"Astonishing . . . compelling. . . . This book merits wide and sustained attention. . . . There are few books available that offer as many generative insights as this one.”—Walter Brueggemann, Christian Century

"Impressive . . . powerfully reasoned and compelling."—Peter Lopatin, Commentary

"Scholarship at its best . . . well-argued insights and lively prose. . . . Highly recommended."—Choice

"What Anderson accomplishes in this deceptively simple book is truly remarkable, not only in tracing the history of a generative metaphor for sin and its extraordinary consequences for theology and the religious life but also in demonstrating how much conceptual common ground exists between and Christian thought and among the Orthodox, Catholic, and Protestant versions of Christianity. . . . It is altogether irresistible to conclude by saying that scholarship is deeply indebted to Anderson for his excellent inquiry into the history of sin and that it is to his credit that he has presented the results of his scholarly research in such an accessible fashion."—Carol A. Newsom, Harvard Theological Review

"Anderson tears down artificial barriers that separate historical, philoligical, descriptive scholarship on the one side from constructive theology and inter-religious dialogue on the other."—Benjamin D. Sommer, Harvard Theological Review

"Anderson's clear concise writing and solid line of argumentation on the history of sin as a debt is to be highly commended to students, scholars, and libraries as a valuable and insightful addition."—Theodore James Whapham, Catholic Books Review

"One of those rare volumes that charts new territory, that speaks new wisdom . . . fascinating . . . [and] as gripping as a detective novel."—Nicola Hoggard Creegan, Colloquium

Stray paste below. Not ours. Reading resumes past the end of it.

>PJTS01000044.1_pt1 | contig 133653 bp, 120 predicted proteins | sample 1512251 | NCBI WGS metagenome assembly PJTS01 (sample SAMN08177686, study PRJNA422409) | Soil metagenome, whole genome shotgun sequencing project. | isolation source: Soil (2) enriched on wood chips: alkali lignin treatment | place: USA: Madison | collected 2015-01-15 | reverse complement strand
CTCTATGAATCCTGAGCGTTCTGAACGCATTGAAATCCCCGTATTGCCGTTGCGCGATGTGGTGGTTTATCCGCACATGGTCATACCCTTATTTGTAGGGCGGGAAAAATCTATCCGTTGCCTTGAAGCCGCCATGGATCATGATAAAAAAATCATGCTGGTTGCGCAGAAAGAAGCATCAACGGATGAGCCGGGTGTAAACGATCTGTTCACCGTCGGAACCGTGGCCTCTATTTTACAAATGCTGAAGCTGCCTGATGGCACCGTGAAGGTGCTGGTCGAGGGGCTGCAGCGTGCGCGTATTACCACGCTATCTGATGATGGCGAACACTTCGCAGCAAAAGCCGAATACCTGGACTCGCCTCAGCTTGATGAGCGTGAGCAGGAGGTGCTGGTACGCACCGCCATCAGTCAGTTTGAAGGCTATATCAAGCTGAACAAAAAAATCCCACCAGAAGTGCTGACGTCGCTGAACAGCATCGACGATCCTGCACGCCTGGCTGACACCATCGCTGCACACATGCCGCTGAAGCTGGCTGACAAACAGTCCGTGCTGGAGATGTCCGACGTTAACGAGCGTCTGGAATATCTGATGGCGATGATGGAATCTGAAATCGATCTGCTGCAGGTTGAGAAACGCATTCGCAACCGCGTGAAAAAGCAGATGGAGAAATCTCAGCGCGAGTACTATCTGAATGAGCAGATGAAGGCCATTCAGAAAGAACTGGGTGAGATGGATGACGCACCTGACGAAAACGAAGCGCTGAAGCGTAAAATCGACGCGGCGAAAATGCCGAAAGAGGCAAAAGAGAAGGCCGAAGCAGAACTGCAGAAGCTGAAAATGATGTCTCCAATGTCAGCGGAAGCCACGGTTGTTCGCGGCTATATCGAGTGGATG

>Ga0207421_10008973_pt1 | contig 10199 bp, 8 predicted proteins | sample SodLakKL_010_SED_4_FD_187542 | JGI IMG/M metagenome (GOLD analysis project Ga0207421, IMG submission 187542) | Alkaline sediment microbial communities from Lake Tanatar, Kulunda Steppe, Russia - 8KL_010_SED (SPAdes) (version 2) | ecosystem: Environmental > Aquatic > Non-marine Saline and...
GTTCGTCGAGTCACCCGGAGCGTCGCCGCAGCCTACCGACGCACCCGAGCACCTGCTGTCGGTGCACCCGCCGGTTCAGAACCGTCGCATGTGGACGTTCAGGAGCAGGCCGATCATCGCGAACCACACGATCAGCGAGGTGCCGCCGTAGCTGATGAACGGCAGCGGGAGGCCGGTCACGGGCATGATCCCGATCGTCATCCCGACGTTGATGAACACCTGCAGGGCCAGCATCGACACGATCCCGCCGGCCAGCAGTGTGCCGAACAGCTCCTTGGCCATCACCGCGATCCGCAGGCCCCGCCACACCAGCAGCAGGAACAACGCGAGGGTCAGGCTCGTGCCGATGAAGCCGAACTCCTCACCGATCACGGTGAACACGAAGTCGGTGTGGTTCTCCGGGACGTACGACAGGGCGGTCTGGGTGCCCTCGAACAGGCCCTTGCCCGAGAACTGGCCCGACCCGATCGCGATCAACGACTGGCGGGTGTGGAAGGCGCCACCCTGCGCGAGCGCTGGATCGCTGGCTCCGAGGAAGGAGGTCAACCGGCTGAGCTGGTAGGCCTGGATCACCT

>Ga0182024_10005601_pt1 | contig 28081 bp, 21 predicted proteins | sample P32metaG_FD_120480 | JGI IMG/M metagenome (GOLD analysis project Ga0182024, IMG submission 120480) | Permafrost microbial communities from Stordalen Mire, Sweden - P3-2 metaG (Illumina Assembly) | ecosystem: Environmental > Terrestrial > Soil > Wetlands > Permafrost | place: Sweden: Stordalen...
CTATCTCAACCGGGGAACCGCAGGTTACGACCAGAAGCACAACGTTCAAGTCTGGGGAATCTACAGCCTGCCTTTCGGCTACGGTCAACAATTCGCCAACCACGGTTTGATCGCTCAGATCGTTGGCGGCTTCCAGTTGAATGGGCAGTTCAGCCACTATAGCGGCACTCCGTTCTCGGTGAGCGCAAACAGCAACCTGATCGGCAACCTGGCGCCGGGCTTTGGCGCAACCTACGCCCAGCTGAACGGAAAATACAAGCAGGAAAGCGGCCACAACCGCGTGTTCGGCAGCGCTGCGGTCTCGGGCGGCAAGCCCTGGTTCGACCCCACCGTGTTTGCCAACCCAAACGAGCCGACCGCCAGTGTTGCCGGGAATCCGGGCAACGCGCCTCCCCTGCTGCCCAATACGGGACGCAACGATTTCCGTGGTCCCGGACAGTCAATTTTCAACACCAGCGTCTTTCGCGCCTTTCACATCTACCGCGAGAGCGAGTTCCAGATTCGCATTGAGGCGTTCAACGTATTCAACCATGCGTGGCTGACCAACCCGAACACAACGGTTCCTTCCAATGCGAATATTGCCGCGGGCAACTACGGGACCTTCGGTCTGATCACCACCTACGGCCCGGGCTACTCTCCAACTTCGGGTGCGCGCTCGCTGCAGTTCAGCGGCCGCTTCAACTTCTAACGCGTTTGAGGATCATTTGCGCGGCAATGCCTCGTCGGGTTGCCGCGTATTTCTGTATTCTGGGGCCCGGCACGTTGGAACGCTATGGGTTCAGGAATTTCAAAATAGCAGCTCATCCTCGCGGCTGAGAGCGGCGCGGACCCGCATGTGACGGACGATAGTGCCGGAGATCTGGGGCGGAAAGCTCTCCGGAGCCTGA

"[A] penetrating analysis."—Micah D.

Kiel, Journal of Hebrew Scriptures

"Anderson attends to close textual, philogical, and historical matters with a keen insight for theological implications that is almost unmatched in the guild today. . . .This book's acumen, clarity, and penetrating analysis make it a must read for all biblical scholars who are in any way interested in the connection between texts and theology. It is commendable not only for its own argument, but also as a model for how crticial exegesis of biblical texts may be brought to bear on modern, pressing theological issues."—Micah D. Kiel, Journal of Hebrew Scriptures

"This book is one of those rare volumes that charts new territory, that speaks new wisdom concerning the essence of whatever it might mean that God saves us. . . . The book will be of immense interest to all Christian theologians, as well as to students and pastors. . . . It may do no less than transform our understanding of sin and of redemption. . . . The writing is lucid and learning and alluring."—Nicola Hoggard Creegan, Colloquium

"This slender volume, bearing the author's wide learning with a rare grace, addresses a significant question in Jewish and Christian thought, one with far-reaching implications for theology, ethics, and the church's work. . . . [Anderson's] work offers a learned, and in many ways spiritually liberating, alternative to both evangelical and liberal views of sin and justification while taking human obligation seriously."—Restoration Quarterly

"Anderson is entirely successful in demonstrating the significance of metaphor in shaping thoughts and actions in relation to sin and especially the importance of the debt metaphor in early Judaism and Christianity. Equally impressive in this book is the way that Anderson takes complex issues and presents them in a way that is entirely accessible to a more general audience. Such an achievement is exceedingly rare in biblical and Second Temple studies. . . . In sum, Sin: A History is erudite, informative, and accessible."—Jeffrey Stackert, The Journal of Religion

"At times Anderson's insights are breathtaking . . . This book might—and should—have enormous impact on theology."—James F. Keenan, Theological Studies

Winner of the 2010 Christianity Today Book Award in the Biblical Studies category sponsored by Christianity Today International

Selected as a Choice Outstanding Academic Title for 2010 in the Religion category
ISBN: 9780300168099
Publication Date: August 31, 2010
272 pages, 6 1/8 x 9 1/4

The Place of the Poor in the Biblical Tradition

Gary A. Anderson

View details